Abatacept in patients with rheumatoid arthritis and interstitial lung disease: A national multicenter study of 63 patients
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AuthorFernández Díaz, Carlos; Loricera García, Javier; Castañeda, Santos; López Mejías, Raquel; Ojeda Garcia, Clara; Olivé, Alejandro; Rodríguez Muguruza, Samantha; Carreira, Patricia E.; Pérez Sandoval, Trinidad; Retuerto, Miriam; Cervantes Pérez, Evelin C.; Flores Robles, Bryan J.; Hernández Cruz, Blanca; Urruticoechea, Ana; González Vela, María del Carmen; Mora Cuesta, Víctor Manuel; Palmou Fontana, Natalia; Hernández Hernández, José Luis; González-Gay Mantecón, Miguel Ángel; [et al.]
Interstitial lung disease (ILD) is one of the most serious complications of rheumatoid arthritis (RA). In the present study, we aimed to assess the efficacy of abatacept (ABA) in patients with ILD associated to RA.
National multicenter, non-controlled, open-label registry study of RA patients with ILD treated with ABA.
63 patients (36 women) with RA-associated ILD undergoing ABA therapy were studied. The mean ± standard deviation age at the time of the study was 63.2 ± 9.8 years. The median duration of RA and ILD from diagnosis were 6.8 and 1 year, respectively. RA was seropositive in 55 patients (87.3%). In 15 (23.8%) of 63 patients the development of ILD was closely related to the administration of synthetic or biologic disease modifying anti-rheumatic drugs. After a follow-up of 9.4 ± 3.2 months, two-thirds of patients remained stable whereas one-quarter experienced improvement in the Modified Medical Research Council scale. At that time forced vital capacity remained stable in almost two-thirds of patents and improved in one out of five patients assessed. Also, diffusing capacity of the lung for carbon monoxide remained stable in almost two-thirds and showed improvement in a quarter of the patients assessed. At 12 months, 50% of the 22 patients in whom chest HRCT scan was performed due persistence of respiratory symptoms showed stabilization, 8 (36.4%) improvement and 3 worsening of the HRCT scan pattern. Eleven of 63 patients had to discontinue ABA, mainly due to adverse events.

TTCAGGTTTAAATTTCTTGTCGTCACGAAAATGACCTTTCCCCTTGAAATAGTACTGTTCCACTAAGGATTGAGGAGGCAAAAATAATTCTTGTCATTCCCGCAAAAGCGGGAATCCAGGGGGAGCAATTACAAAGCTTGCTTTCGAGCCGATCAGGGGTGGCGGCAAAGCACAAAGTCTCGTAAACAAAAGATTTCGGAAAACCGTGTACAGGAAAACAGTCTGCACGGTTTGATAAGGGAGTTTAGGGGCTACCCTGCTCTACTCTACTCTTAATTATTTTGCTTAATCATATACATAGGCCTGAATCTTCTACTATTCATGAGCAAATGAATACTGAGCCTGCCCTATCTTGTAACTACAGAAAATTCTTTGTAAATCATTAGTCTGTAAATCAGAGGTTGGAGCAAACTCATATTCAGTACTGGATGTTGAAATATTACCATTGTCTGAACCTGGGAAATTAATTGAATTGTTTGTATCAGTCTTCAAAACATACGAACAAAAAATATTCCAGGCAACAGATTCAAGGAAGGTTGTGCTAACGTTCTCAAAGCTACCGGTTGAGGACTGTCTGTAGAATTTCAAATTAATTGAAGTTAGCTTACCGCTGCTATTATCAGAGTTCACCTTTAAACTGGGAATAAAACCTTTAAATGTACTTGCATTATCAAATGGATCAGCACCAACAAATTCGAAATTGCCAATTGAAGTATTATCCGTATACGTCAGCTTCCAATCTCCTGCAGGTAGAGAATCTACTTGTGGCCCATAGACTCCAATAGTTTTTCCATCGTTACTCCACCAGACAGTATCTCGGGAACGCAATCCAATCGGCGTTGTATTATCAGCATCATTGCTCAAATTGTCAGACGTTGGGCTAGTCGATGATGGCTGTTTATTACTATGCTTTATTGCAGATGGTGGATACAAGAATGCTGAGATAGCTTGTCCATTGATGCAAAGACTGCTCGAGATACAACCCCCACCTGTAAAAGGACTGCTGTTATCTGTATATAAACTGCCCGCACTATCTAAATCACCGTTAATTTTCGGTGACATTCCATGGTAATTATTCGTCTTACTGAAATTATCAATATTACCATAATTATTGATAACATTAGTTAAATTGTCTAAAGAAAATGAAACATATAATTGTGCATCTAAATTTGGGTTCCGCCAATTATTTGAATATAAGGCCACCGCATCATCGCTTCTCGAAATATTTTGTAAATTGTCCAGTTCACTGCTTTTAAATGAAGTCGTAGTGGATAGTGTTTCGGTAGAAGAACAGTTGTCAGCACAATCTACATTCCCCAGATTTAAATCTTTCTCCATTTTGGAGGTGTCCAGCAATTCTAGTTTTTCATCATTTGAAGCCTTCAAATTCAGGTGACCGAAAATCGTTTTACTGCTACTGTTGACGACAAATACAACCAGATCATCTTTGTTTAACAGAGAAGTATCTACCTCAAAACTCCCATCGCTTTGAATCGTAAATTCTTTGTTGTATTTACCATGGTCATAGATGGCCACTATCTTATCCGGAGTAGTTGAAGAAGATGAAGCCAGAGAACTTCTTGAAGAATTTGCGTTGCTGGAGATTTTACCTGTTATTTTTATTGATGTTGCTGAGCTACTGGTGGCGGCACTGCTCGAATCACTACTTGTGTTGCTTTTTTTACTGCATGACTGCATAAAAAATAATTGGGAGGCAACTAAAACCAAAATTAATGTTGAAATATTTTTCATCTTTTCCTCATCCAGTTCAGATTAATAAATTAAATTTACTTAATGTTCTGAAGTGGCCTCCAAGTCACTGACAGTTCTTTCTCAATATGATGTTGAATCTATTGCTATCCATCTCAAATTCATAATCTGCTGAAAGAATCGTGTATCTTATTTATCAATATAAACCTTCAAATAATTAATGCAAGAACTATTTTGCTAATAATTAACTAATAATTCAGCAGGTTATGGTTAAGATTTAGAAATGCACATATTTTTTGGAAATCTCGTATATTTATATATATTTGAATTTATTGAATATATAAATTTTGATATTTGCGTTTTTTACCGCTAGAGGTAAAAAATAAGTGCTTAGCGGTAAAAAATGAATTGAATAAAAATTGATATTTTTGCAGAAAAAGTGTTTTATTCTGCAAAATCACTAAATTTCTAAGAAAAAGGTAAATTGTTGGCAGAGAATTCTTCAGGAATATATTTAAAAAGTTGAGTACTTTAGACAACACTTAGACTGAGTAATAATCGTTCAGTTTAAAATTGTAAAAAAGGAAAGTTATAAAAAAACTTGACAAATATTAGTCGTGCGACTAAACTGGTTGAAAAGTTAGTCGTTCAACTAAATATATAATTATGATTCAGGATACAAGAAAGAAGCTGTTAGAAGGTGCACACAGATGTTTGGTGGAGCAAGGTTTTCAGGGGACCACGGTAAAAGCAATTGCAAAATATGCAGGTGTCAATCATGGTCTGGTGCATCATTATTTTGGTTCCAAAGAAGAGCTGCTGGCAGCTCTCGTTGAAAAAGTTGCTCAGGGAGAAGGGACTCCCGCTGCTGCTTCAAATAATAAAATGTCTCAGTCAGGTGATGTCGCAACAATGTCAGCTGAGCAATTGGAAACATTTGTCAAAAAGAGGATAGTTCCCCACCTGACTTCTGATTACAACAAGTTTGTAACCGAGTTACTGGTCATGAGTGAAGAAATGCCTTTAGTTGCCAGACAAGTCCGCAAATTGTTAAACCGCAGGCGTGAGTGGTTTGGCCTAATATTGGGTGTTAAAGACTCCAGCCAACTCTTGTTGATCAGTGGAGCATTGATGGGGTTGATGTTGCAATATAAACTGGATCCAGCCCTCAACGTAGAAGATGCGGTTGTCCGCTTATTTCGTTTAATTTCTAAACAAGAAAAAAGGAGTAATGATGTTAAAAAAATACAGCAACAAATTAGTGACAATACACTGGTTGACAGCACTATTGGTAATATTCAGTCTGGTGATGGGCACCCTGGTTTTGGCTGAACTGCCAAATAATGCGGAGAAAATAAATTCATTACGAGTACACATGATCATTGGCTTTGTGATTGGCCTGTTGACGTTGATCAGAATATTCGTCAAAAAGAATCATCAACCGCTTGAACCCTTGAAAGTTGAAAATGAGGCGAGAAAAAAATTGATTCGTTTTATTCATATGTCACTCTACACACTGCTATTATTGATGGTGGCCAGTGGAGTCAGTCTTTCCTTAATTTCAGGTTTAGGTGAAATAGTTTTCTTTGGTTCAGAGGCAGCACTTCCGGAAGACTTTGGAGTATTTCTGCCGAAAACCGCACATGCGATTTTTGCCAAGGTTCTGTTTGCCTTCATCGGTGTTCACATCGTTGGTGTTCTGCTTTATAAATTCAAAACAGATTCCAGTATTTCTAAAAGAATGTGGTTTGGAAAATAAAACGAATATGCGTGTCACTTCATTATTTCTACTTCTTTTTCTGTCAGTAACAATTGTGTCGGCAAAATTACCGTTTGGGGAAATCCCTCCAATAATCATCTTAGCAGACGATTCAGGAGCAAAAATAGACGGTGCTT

ABA appears to be an effective in RA-associated ILD.
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